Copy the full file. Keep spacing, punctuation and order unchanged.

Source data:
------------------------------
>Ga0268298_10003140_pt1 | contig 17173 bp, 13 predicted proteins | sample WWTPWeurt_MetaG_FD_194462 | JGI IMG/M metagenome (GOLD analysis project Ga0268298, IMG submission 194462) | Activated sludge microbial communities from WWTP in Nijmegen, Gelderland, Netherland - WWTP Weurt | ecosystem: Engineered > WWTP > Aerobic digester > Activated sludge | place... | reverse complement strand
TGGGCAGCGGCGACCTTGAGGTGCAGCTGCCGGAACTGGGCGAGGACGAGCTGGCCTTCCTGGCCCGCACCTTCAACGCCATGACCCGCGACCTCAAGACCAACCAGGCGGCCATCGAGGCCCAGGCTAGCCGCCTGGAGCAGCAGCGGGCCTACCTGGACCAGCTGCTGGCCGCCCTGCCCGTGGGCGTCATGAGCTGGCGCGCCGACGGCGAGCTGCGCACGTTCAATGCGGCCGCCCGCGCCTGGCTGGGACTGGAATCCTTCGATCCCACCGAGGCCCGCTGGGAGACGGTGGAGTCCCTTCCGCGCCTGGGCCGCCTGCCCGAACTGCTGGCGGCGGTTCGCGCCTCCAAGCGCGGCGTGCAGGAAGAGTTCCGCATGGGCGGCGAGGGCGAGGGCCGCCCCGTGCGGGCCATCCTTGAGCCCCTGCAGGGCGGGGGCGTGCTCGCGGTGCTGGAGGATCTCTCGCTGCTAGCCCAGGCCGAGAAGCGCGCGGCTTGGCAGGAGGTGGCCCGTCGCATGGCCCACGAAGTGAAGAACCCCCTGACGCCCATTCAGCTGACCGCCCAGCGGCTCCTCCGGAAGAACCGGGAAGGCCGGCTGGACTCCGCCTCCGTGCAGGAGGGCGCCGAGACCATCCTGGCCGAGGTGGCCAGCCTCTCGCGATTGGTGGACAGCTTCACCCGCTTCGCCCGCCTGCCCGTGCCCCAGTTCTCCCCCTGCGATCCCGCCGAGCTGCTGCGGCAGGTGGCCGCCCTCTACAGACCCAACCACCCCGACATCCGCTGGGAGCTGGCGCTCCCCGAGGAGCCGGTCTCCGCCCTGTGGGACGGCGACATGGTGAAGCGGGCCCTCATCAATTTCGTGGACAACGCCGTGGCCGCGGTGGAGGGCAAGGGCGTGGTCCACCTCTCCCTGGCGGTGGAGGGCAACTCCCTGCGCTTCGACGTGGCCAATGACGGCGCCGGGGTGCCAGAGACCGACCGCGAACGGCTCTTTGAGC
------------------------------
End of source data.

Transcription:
>Ga0268298_10003140_pt1 | contig 17173 bp, 13 predicted proteins | sample WWTPWeurt_MetaG_FD_194462 | JGI IMG/M metagenome (GOLD analysis project Ga0268298, IMG submission 194462) | Activated sludge microbial communities from WWTP in Nijmegen, Gelderland, Netherland - WWTP Weurt | ecosystem: Engineered > WWTP > Aerobic digester > Activated sludge | place... | reverse complement strand
TGGGCAGCGGCGACCTTGAGGTGCAGCTGCCGGAACTGGGCGAGGACGAGCTGGCCTTCCTGGCCCGCACCTTCAACGCCATGACCCGCGACCTCAAGACCAACCAGGCGGCCATCGAGGCCCAGGCTAGCCGCCTGGAGCAGCAGCGGGCCTACCTGGACCAGCTGCTGGCCGCCCTGCCCGTGGGCGTCATGAGCTGGCGCGCCGACGGCGAGCTGCGCACGTTCAATGCGGCCGCCCGCGCCTGGCTGGGACTGGAATCCTTCGATCCCACCGAGGCCCGCTGGGAGACGGTGGAGTCCCTTCCGCGCCTGGGCCGCCTGCCCGAACTGCTGGCGGCGGTTCGCGCCTCCAAGCGCGGCGTGCAGGAAGAGTTCCGCATGGGCGGCGAGGGCGAGGGCCGCCCCGTGCGGGCCATCCTTGAGCCCCTGCAGGGCGGGGGCGTGCTCGCGGTGCTGGAGGATCTCTCGCTGCTAGCCCAGGCCGAGAAGCGCGCGGCTTGGCAGGAGGTGGCCCGTCGCATGGCCCACGAAGTGAAGAACCCCCTGACGCCCATTCAGCTGACCGCCCAGCGGCTCCTCCGGAAGAACCGGGAAGGCCGGCTGGACTCCGCCTCCGTGCAGGAGGGCGCCGAGACCATCCTGGCCGAGGTGGCCAGCCTCTCGCGATTGGTGGACAGCTTCACCCGCTTCGCCCGCCTGCCCGTGCCCCAGTTCTCCCCCTGCGATCCCGCCGAGCTGCTGCGGCAGGTGGCCGCCCTCTACAGACCCAACCACCCCGACATCCGCTGGGAGCTGGCGCTCCCCGAGGAGCCGGTCTCCGCCCTGTGGGACGGCGACATGGTGAAGCGGGCCCTCATCAATTTCGTGGACAACGCCGTGGCCGCGGTGGAGGGCAAGGGCGTGGTCCACCTCTCCCTGGCGGTGGAGGGCAACTCCCTGCGCTTCGACGTGGCCAATGACGGCGCCGGGGTGCCAGAGACCGACCGCGAACGGCTCTTTGAGC